A SPATE of chimney fires has prompted firefighters to remind people of the importance of following fire safety measures.

A fire crew from Benllech was called to a fire confined to the chimney, at Pentraeth, Anglesey, at 11.31pm, on Saturday.

The fire was said to have been caused by a "fouled flue," and was dealt with by 12.24am.

On the same night, another chimney fire happened in Upper Denbigh Road, St Asaph, when radiated heat from the chimney spread to timbers.

One crew from Rhyl was sent, and firefighters used a thermal imaging and a 'Scotty back pack' extinguisher.

Two square metres of plaster boards and joists were affected when the fire started at 12.58pm and was out by 1.56pm.

A semi-detached house, at Fairfield Road, Queensferry, was also affected by a chimney fire, between 9.16am and 9.35am, on Sunday, March 31.

A crew from Deeside was sent, and the property owner was advised to have the chimney swept.

The North Wales Fire and Rescue Service is now encouraging residents to always get their chimneys swept.

Justin Evans, Head of Community Safety, said: “I would like to remind the public about the importance of keeping yourself, and your family safe by reducing the risk of fires.

"All chimneys should be swept on a regular basis. It costs less than £100 to have your chimney swept." the service has issued the following advice:

All chimneys and flue-ways should be cleaned and checked to ensure they are free from debris and in full working order.

A blocked or defective chimney can cause both chimney fires and carbon monoxide poisoning. It is important to employ a professional qualified chimney sweep certified by the National Association of Chimney Sweeps.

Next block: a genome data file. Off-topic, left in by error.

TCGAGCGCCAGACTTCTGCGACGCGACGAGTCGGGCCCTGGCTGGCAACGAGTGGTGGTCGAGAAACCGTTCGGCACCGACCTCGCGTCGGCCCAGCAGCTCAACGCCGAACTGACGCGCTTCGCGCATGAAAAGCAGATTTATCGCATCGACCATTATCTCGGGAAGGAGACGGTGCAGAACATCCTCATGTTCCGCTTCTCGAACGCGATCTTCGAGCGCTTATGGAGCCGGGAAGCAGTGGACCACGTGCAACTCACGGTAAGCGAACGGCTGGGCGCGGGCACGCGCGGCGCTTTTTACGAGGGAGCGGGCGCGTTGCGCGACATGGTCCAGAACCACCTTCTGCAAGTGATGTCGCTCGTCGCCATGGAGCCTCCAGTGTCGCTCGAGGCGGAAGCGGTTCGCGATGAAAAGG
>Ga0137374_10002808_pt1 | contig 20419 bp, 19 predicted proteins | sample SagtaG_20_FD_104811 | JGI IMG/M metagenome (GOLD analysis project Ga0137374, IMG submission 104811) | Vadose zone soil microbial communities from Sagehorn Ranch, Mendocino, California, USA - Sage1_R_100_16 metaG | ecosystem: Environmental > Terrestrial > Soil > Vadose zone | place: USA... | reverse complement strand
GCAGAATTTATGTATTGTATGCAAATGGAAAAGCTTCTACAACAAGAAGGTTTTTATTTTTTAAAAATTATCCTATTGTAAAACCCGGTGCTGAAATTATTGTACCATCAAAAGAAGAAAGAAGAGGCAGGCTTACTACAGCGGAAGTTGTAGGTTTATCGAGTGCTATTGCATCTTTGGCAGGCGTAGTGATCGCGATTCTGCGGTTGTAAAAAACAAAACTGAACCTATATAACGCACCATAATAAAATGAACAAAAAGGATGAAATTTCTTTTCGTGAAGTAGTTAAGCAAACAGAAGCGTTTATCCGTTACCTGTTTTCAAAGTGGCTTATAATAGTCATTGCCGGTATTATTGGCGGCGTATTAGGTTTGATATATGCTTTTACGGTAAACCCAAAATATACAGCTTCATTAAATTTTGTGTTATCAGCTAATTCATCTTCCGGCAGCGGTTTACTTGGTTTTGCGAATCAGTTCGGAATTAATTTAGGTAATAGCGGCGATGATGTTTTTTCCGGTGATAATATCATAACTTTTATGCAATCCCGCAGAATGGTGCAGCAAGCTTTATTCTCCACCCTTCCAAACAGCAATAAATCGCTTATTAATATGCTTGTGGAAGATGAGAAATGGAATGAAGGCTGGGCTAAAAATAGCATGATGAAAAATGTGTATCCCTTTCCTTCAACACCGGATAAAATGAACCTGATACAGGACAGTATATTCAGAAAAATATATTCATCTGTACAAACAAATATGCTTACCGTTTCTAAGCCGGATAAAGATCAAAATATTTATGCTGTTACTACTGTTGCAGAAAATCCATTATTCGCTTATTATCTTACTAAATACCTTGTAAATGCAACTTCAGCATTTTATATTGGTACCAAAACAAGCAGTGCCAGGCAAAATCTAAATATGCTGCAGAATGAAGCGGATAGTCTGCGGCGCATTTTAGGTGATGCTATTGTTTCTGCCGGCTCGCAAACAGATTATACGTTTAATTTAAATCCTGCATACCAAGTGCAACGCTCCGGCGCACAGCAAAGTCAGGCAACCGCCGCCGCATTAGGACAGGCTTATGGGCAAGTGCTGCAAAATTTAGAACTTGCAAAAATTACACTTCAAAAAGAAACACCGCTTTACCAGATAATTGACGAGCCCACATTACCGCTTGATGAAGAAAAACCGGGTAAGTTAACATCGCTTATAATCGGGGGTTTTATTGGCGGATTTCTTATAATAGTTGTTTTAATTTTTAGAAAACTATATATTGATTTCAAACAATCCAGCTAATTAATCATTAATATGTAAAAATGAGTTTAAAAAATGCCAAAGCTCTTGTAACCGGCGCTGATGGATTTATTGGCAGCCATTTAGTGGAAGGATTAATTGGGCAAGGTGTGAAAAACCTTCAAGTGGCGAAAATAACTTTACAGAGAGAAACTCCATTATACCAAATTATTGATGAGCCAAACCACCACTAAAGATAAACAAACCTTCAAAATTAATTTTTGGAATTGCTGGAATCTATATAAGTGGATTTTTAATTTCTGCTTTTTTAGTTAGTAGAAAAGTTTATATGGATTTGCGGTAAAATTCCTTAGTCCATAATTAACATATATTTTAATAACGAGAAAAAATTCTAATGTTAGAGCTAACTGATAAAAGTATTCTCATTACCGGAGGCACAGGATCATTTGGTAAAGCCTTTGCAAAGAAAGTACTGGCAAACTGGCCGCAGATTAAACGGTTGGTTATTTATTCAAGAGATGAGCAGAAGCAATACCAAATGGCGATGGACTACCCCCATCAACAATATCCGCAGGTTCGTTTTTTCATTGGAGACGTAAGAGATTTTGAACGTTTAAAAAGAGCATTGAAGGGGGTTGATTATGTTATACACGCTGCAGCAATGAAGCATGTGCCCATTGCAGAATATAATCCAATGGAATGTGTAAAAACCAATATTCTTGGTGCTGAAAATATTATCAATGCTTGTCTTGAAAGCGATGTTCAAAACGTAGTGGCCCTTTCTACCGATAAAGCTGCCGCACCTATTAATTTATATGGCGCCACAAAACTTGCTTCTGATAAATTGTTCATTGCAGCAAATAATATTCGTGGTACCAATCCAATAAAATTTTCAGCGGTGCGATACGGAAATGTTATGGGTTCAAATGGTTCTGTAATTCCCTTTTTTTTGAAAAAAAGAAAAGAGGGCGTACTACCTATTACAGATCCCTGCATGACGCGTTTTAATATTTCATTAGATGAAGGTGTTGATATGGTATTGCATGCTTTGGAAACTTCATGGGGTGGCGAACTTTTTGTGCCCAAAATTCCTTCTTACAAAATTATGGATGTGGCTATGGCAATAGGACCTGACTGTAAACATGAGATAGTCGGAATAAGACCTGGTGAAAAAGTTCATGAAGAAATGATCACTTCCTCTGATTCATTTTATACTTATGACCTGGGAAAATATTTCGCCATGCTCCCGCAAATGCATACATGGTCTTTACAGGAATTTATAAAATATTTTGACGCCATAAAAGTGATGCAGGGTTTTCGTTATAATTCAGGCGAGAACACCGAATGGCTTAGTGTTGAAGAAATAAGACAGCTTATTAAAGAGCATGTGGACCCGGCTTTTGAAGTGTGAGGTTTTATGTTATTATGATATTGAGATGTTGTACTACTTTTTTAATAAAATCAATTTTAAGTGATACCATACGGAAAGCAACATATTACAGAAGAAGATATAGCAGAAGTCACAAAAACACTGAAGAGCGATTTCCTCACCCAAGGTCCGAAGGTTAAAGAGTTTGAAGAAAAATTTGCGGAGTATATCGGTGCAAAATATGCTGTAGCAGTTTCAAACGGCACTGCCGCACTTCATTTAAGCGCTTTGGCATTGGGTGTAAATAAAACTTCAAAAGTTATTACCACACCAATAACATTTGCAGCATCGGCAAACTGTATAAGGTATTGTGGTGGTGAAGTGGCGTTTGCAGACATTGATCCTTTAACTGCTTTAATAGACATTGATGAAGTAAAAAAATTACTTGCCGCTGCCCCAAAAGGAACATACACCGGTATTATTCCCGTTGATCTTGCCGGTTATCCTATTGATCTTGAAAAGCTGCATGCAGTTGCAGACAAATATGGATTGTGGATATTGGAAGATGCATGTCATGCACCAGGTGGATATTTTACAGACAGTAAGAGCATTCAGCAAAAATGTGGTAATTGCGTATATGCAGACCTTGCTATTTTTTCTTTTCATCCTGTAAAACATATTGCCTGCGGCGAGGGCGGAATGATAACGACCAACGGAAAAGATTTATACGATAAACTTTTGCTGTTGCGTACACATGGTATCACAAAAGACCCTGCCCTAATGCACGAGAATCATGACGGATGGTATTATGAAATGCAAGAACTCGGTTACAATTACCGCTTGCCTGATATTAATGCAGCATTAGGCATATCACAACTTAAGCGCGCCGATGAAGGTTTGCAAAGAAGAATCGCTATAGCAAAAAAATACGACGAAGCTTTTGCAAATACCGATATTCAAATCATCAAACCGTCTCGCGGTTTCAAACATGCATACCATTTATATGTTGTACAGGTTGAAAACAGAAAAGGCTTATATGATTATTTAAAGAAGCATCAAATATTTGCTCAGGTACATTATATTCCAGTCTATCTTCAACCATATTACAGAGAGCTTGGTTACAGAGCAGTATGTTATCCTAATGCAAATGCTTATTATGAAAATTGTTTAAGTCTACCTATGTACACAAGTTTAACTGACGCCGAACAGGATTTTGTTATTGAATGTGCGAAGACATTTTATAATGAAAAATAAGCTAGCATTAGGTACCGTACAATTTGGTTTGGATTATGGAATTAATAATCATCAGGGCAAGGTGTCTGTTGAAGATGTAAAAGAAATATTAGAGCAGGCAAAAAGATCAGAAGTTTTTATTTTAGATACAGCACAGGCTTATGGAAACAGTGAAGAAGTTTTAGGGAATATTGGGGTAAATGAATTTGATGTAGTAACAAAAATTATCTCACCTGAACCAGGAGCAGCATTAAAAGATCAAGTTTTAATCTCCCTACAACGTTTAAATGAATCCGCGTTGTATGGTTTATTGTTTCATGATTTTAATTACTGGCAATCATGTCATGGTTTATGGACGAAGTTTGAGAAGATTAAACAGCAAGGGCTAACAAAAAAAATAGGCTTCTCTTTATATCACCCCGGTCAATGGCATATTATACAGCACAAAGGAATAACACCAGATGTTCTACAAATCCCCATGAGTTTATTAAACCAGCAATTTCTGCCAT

Regular maintenance of a chimney depends on the fuel burned – for oil or gas, a chimney should be swept once a year,

Bituminous - coal twice a year, wood up to four times a year and smokeless coals at least once a year.

Not burning wet wood is also advised.

When heating homes it is important to purchase the correct size appliance for the room - an appliance which is too large will never be used hot enough to volatise all of the fuel. Wood and unburned fuel will pass up the chimney as smoke and condense within the flue as extremely flammable creosote.

Justin added: “To reduce the risk of fire in your home, always make sure embers are properly put out before you go to bed and use a fire guard to protect against flying sparks from hot embers.

“If the worst should happen, a smoke alarm can give you the extra time you need to escape in a house fire - make sure you test yours regularly.”